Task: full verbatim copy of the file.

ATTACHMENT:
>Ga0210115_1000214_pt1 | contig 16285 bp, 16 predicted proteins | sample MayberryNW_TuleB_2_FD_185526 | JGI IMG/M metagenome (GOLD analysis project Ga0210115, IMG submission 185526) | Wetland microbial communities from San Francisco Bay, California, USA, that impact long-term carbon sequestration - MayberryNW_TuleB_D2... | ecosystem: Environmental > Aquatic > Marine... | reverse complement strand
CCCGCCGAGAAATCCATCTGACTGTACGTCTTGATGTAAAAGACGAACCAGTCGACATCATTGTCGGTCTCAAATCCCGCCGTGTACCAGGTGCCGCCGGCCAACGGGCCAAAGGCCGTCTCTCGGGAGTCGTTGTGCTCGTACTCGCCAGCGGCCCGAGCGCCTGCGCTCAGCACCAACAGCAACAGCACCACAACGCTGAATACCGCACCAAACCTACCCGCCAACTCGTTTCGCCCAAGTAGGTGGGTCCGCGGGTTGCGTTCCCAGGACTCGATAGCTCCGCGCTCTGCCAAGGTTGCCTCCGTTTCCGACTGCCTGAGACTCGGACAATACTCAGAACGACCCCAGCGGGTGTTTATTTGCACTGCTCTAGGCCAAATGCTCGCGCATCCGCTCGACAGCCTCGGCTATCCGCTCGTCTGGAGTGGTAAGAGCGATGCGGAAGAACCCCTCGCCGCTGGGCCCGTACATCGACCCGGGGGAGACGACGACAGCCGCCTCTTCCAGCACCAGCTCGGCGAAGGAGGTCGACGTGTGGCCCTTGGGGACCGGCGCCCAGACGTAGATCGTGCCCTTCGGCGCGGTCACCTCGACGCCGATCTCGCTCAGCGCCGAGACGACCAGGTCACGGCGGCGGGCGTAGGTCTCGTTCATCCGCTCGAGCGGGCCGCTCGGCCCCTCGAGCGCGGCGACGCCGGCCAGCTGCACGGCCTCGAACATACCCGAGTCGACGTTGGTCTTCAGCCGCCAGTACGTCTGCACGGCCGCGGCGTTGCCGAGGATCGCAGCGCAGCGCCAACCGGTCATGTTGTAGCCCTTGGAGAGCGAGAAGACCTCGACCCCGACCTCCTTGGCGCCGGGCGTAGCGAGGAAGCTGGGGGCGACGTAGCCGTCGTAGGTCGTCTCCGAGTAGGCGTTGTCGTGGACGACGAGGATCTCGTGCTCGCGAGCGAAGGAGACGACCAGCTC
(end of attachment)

>Ga0210115_1000214_pt1 | contig 16285 bp, 16 predicted proteins | sample MayberryNW_TuleB_2_FD_185526 | JGI IMG/M metagenome (GOLD analysis project Ga0210115, IMG submission 185526) | Wetland microbial communities from San Francisco Bay, California, USA, that impact long-term carbon sequestration - MayberryNW_TuleB_D2... | ecosystem: Environmental > Aquatic > Marine... | reverse complement strand
CCCGCCGAGAAATCCATCTGACTGTACGTCTTGATGTAAAAGACGAACCAGTCGACATCATTGTCGGTCTCAAATCCCGCCGTGTACCAGGTGCCGCCGGCCAACGGGCCAAAGGCCGTCTCTCGGGAGTCGTTGTGCTCGTACTCGCCAGCGGCCCGAGCGCCTGCGCTCAGCACCAACAGCAACAGCACCACAACGCTGAATACCGCACCAAACCTACCCGCCAACTCGTTTCGCCCAAGTAGGTGGGTCCGCGGGTTGCGTTCCCAGGACTCGATAGCTCCGCGCTCTGCCAAGGTTGCCTCCGTTTCCGACTGCCTGAGACTCGGACAATACTCAGAACGACCCCAGCGGGTGTTTATTTGCACTGCTCTAGGCCAAATGCTCGCGCATCCGCTCGACAGCCTCGGCTATCCGCTCGTCTGGAGTGGTAAGAGCGATGCGGAAGAACCCCTCGCCGCTGGGCCCGTACATCGACCCGGGGGAGACGACGACAGCCGCCTCTTCCAGCACCAGCTCGGCGAAGGAGGTCGACGTGTGGCCCTTGGGGACCGGCGCCCAGACGTAGATCGTGCCCTTCGGCGCGGTCACCTCGACGCCGATCTCGCTCAGCGCCGAGACGACCAGGTCACGGCGGCGGGCGTAGGTCTCGTTCATCCGCTCGAGCGGGCCGCTCGGCCCCTCGAGCGCGGCGACGCCGGCCAGCTGCACGGCCTCGAACATACCCGAGTCGACGTTGGTCTTCAGCCGCCAGTACGTCTGCACGGCCGCGGCGTTGCCGAGGATCGCAGCGCAGCGCCAACCGGTCATGTTGTAGCCCTTGGAGAGCGAGAAGACCTCGACCCCGACCTCCTTGGCGCCGGGCGTAGCGAGGAAGCTGGGGGCGACGTAGCCGTCGTAGGTCGTCTCCGAGTAGGCGTTGTCGTGGACGACGAGGATCTCGTGCTCGCGAGCGAAGGAGACGACCAGCTC